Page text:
Patrick McGuire


SENECA FALLS — Uphold Local Law 3 of 2016. Close Seneca Meadows by Dec. 31, 2025. And, stop any talk of a new host agreement that would extend the life of the landfill beyond that date.

That’s what the interim president of Hobart and William Smith Colleges has suggested to the Town Board.

In a letter dated Feb. 15 and sent to the Seneca County Industrial Development Agency 10 days later, Patrick McGuire said Colleges officials “are especially troubled that Seneca Meadows continues to advocate for operating the Seneca Falls landfill beyond 2025.”

McGuire’s letter was originally sent to IDA Executive Director Bob Aronson, who had it forwarded to Town Board members.

“We believe our past success as an institution is tied inexorably to this beautiful and historic region, as is our future,” McGuire wrote. “With an economic impact estimated at more than $260 million annually ... as the second-largest employer in Geneva and employing more than 50 people who call Seneca County home, HWS has a positive effect on and a responsibility to this place we call home.”

Citing the Colleges’ 2004 establishment of the Finger Lakes Institute, McGuire noted that agency’s research has shown that economic success is tied to the environment.

“Dangers to the region, whether environmental or economic, are dangers to Hobart and William Smith and to all local citizens,” McGuire said. “Since they were installed, the Colleges have had serious concerns regarding the two mega-landfills located just miles from our campus and Seneca Lake. We are especially troubled that Seneca Meadows continues to advocate for operating the Seneca Falls landfill beyond 2025. To extend the life of the landfill, we believe, will have terrible consequences to the environment and economic health of the region and on Hobart and William Smith Colleges’ ability to recruit students and faculty to study and live here. These threats are real and significant.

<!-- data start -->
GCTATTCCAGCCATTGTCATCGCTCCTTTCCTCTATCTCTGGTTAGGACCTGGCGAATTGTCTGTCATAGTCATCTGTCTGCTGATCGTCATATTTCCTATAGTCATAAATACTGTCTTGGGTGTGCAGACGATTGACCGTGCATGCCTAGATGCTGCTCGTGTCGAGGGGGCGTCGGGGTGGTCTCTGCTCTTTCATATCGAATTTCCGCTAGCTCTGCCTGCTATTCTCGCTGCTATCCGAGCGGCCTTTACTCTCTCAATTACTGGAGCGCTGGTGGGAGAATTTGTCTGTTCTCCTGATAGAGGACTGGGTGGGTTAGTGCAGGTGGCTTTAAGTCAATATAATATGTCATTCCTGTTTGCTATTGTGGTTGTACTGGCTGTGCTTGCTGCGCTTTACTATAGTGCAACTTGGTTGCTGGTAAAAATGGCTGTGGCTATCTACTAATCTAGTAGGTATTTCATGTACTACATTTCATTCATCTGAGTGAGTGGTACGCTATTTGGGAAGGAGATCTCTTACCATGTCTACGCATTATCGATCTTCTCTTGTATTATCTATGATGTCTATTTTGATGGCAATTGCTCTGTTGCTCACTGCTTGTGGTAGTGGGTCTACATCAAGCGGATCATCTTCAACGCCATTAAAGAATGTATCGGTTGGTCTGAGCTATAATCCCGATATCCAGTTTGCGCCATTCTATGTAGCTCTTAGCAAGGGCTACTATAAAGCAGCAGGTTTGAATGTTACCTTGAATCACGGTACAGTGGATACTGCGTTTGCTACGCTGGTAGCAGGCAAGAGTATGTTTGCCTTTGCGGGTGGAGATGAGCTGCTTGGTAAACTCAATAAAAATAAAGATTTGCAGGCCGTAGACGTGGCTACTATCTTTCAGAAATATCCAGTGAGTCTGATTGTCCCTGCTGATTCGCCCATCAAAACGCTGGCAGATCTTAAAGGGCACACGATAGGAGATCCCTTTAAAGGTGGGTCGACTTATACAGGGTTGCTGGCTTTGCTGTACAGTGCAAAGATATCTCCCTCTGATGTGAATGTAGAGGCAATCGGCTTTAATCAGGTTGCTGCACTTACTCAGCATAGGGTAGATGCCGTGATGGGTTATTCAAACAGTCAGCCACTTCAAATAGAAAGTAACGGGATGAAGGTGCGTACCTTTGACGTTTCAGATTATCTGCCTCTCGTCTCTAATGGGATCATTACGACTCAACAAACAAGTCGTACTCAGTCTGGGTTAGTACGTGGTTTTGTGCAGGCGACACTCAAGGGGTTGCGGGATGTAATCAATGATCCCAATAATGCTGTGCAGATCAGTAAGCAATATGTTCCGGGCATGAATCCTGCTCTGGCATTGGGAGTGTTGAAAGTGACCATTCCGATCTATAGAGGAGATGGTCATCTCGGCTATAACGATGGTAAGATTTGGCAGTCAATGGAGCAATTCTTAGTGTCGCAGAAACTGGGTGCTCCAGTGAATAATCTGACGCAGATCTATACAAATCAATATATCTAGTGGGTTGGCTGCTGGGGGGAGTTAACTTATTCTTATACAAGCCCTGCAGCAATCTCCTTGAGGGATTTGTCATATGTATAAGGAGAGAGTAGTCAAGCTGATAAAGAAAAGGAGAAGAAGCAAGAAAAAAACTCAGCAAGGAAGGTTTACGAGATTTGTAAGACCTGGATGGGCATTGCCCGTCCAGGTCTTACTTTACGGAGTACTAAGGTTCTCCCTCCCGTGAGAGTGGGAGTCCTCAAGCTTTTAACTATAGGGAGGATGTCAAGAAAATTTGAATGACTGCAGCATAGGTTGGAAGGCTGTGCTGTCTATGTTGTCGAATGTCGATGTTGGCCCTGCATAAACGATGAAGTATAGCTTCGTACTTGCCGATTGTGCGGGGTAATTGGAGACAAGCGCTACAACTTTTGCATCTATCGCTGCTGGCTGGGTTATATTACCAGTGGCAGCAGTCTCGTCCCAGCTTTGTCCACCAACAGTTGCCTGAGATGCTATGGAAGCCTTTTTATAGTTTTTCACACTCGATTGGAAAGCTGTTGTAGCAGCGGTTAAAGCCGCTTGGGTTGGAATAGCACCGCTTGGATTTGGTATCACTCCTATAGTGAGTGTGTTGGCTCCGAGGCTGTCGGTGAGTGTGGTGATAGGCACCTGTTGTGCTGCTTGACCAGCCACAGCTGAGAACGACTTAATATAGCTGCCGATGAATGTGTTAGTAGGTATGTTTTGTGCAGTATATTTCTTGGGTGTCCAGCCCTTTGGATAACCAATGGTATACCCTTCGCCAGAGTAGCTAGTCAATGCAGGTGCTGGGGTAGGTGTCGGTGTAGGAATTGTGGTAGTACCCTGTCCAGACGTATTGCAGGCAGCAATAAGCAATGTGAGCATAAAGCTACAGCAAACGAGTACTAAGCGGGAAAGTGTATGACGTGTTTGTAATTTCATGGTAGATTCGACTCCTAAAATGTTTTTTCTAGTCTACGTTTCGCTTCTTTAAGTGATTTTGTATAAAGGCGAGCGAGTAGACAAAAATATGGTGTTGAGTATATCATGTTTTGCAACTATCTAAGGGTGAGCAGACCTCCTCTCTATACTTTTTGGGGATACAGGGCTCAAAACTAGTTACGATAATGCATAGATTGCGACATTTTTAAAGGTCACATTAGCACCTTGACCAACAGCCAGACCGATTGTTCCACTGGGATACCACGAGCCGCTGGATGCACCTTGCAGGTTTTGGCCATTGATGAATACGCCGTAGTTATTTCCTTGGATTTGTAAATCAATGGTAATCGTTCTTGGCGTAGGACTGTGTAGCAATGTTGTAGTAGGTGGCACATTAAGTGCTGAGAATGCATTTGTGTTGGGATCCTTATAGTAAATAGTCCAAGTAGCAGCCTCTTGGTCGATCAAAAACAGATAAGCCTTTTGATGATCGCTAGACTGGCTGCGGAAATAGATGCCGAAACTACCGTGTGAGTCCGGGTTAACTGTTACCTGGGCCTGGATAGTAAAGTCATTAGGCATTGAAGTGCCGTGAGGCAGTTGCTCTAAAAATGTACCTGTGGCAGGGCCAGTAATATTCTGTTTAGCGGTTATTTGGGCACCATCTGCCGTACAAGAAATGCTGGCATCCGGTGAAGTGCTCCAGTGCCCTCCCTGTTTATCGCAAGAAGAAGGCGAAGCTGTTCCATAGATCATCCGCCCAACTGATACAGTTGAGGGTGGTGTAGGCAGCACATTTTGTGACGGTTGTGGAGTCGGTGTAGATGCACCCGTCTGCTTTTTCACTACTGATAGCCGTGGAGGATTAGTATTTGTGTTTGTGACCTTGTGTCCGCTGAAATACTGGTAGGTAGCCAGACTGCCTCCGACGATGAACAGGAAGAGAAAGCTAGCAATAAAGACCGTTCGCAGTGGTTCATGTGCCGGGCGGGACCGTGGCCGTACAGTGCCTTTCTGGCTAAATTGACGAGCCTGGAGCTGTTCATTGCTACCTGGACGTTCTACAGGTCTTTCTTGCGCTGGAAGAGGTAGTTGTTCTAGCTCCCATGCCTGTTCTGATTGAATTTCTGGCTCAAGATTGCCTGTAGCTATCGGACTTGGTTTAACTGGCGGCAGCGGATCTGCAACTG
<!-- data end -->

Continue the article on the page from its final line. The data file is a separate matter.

“So too, the scent from Seneca Meadows and the Ontario County Landfill is noticed almost daily in Geneva and one cannot travel from Canandaigua Lake to Seneca Lake or from Seneca Lake to Cayuga Lake, without seeing the enormity of these landfills.”

McGuire said science faculty members at HWs report that methane, the gas produced by both landfills, is odorless, colorless and extremely toxic.

“We know that even when we can’t see, smell or hear the landfills, they are still harming our region,” McGuire wrote. “From my vantage point as a college president, landfill expansion poses significant, long-term environmental and economic threats from which we may not recover.

“In exchange for a short-term economic boost, we are threatening our resources, our community and our livelihood with trash from other communities that have not solved their own trash problems. Working together, we can ensure that the natural beauty, environmental clarity and economic strength of our region are preserved for generations to come.”

Seneca Meadows District Manager Kyle Black said he has not seen the letter. Seneca Falls Supervisor Greg Lazzaro declined to comment to the Finger Lakes Times.

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